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EDITORIAL: Although timing unfortunate, university must look to future

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Illustration by Ellery Fry/ ellery.fry@marquette.edu

Illustration by Ellery Fry/ellery.fry@marquette.edu

University President the Rev. Scott Pilarz broke five days of silence Wednesday when he sent a campuswide email elaborating on his decision to resign.

Pilarz said that while he has enjoyed his time on campus, prayer led him to realize that he had been a university president at the University of Scranton and Marquette combined for more than a decade, the longest he has every done something in his life.

“I have always been a restless soul,” Pilarz said.

He also cited his parents’ ailing health and Marquette’s need for a president who can commit to a comprehensive capital campaign.

Pilarz should be commended for addressing the student body, but this should have been the first step in announcing his resignation, not an afterthought. In waiting five days to address the student body personally, Pilarz caused undue confusion, speculation and hurt amongst the Marquette community.

In the email to faculty, students and alumni, Pilarz announced that the Rev. Robert Wild, his predecessor, would return as interim president while the university begins its second nationwide search for a president in four years.

Wild is slated to begin as interim president Oct. 16, which means Pilarz will leave almost two months before his original resignation date of Dec. 14.

While Wild is obviously a short-term solution, he is the best of many imperfect, temporary options to lead the university during this time of turmoil. As a past president of Marquette, Wild will hopefully make the transition as smooth as possible. Wild may even come full circle and graduate the senior class he welcomed to Marquette during his final year as president.

Despite the fortune of having a former president serve as interim, the timing of Pilarz’s resignation could not be worse. Pilarz’s resignation leaves Marquette without a president and a provost, the two highest ranking administrative positions at the university.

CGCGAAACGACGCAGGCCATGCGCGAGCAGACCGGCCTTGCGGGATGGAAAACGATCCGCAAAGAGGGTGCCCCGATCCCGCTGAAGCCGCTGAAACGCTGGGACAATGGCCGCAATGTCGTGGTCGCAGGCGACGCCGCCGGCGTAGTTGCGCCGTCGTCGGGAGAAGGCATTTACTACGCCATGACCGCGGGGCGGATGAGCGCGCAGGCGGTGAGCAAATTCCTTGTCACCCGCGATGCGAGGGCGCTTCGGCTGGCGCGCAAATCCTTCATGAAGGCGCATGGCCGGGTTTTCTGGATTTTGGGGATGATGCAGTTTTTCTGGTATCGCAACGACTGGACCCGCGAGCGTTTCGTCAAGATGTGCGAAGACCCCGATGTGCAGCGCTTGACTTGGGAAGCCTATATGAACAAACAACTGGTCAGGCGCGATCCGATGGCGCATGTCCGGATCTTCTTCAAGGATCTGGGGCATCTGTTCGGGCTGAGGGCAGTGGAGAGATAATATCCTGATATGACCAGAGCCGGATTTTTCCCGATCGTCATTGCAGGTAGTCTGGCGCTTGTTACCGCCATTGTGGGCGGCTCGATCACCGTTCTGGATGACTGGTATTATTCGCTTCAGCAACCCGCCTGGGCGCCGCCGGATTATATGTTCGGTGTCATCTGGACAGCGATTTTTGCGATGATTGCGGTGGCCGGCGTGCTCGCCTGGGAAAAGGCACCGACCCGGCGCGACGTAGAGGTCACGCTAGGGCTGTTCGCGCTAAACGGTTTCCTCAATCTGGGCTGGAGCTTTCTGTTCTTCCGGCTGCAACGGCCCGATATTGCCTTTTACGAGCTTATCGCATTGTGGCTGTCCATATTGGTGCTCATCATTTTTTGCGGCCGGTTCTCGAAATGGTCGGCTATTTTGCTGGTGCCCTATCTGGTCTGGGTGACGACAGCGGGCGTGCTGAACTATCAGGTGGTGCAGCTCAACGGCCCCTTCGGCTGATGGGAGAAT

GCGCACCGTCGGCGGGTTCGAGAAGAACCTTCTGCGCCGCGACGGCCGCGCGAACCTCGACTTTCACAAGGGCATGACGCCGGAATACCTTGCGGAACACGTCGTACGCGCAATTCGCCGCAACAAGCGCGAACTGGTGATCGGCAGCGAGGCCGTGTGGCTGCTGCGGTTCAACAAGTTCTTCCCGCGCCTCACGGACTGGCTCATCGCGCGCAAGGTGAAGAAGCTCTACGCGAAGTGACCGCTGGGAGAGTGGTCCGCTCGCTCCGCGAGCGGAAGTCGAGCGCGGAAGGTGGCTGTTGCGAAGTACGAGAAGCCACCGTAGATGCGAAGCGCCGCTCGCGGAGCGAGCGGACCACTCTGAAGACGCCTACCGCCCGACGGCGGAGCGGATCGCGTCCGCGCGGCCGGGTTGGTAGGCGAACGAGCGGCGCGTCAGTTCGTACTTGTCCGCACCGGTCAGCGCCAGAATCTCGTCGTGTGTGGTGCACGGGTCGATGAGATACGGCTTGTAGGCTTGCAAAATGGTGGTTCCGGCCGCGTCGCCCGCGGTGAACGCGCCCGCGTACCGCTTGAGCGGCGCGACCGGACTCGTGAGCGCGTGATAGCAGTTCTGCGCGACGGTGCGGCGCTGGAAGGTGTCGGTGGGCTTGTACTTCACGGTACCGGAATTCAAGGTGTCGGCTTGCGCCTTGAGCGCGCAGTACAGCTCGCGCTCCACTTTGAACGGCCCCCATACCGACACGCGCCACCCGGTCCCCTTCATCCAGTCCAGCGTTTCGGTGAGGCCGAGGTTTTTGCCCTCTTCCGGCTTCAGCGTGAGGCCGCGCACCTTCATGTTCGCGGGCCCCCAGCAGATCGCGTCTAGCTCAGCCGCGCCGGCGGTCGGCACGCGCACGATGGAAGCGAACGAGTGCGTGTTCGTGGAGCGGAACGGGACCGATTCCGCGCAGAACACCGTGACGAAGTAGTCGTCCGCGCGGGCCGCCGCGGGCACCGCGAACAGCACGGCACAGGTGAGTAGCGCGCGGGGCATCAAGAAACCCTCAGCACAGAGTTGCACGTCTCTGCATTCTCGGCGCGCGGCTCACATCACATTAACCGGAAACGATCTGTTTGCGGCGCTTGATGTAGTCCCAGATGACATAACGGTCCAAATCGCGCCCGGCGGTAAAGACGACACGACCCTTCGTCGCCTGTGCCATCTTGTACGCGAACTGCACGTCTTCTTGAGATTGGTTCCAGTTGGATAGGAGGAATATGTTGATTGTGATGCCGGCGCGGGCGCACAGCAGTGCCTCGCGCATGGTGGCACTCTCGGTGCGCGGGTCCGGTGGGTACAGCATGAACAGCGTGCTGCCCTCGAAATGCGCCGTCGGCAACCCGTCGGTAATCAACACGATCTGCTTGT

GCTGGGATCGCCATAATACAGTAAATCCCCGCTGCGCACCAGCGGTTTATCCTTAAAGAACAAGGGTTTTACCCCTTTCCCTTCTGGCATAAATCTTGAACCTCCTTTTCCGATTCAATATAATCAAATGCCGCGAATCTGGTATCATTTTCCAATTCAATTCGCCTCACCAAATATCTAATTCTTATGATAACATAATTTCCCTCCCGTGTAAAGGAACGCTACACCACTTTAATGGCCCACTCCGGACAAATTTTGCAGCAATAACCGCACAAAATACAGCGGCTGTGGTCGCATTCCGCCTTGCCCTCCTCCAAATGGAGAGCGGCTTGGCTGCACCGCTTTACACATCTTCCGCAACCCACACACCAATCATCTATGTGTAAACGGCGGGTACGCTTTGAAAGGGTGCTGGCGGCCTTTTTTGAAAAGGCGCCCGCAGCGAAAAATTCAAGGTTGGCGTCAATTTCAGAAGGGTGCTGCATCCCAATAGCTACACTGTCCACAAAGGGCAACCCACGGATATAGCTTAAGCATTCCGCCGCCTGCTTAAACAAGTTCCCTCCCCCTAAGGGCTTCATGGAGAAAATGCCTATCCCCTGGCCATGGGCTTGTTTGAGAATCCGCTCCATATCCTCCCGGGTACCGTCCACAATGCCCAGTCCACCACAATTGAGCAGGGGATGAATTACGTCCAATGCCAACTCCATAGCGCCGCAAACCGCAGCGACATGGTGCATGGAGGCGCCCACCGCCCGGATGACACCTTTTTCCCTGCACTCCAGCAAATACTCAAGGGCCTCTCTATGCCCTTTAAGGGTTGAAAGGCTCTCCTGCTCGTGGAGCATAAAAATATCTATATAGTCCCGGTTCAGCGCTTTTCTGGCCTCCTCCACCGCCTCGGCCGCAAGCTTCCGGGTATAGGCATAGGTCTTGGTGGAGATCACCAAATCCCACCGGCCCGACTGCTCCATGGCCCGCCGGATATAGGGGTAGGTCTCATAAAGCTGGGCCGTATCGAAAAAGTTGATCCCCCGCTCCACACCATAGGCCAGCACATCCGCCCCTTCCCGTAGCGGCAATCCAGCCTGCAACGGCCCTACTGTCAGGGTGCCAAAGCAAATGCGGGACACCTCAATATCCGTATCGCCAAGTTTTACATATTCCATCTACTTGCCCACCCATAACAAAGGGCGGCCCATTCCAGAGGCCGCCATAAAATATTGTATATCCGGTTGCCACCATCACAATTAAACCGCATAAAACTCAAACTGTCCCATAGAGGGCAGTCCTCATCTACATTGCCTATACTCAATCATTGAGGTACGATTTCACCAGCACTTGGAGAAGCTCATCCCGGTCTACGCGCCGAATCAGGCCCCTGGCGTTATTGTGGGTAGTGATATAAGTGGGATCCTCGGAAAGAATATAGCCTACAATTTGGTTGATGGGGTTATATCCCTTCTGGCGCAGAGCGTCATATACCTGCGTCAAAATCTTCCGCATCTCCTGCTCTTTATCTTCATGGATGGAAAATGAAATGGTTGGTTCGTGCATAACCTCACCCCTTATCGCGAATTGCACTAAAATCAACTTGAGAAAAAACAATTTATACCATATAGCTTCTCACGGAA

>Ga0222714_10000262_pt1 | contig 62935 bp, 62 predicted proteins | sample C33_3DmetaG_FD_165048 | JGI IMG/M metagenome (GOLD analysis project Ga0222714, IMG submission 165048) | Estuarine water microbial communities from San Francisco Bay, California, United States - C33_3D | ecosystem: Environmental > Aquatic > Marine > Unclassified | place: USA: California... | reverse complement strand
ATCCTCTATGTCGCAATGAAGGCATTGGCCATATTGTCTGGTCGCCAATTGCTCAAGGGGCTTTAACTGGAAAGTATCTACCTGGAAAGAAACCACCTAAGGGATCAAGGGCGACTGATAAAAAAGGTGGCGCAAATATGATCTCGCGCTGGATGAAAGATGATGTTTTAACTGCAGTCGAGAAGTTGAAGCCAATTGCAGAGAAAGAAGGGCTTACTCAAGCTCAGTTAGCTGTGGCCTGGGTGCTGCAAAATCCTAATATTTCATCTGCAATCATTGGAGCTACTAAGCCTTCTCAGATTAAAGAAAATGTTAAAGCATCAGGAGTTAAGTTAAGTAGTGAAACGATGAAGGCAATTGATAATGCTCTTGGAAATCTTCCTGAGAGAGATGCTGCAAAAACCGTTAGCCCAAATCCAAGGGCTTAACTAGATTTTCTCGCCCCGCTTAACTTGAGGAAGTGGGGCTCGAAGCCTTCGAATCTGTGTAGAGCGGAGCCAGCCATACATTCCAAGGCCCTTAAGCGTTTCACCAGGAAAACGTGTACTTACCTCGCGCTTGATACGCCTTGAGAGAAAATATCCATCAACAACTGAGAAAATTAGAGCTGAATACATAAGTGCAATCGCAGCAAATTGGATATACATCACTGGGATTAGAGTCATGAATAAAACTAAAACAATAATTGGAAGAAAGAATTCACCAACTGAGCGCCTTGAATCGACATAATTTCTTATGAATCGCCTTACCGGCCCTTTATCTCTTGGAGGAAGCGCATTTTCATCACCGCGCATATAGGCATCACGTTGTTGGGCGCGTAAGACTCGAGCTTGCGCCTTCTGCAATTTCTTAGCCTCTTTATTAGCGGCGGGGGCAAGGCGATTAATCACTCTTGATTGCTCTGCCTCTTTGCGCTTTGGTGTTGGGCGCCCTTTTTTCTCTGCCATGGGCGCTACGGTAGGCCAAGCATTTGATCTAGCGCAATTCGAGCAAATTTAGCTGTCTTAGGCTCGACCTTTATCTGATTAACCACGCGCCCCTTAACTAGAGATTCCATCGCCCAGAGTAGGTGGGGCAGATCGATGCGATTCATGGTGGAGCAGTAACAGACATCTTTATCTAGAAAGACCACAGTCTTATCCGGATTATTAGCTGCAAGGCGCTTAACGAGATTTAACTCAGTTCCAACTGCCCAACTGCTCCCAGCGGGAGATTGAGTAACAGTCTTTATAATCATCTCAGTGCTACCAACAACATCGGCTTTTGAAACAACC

“Both the clarity and timing (of the decision) are entirely mine, despite the efforts of friends and colleagues to convince me to consider remaining at Marquette,” Pilarz said in his email.

This administrative instability makes the university look weak, and the continuing trend of administrative turnover could become a greater problem in the future.

Next week, Marquette begins its reaccreditation process, a process vital to ensuring that Marquette’s academic excellence is nationally recognized. The Higher Learning Commission, which is responsible for assessing the university for reaccreditation, has five criteria. The fifth refers to resources, planning and institutional effectiveness.

“The institution’s governance and administrative structures promote effective leadership and support collaborative processes that enable the institution to fulfill it’s mission,” the document describing the criteria states.

While the university will go through this reaccreditation without a president, it’s not something that should happen again.

The university must now look to the future as it begins a nationwide search for a new leader. Within the past few years, university bylaws have changed to allow lay people to be chosen to lead the university. What matters most is not lay or religious affiliation, but rather that the individual chosen be of the utmost quality and be willing to dedicate his or herself to a long-term capital campaign as Pilarz himself noted in his email.

We thank Pilarz for his dedication to the university over his short tenure and wish him the best in his next endeavor as we look toward Marquette’s future.

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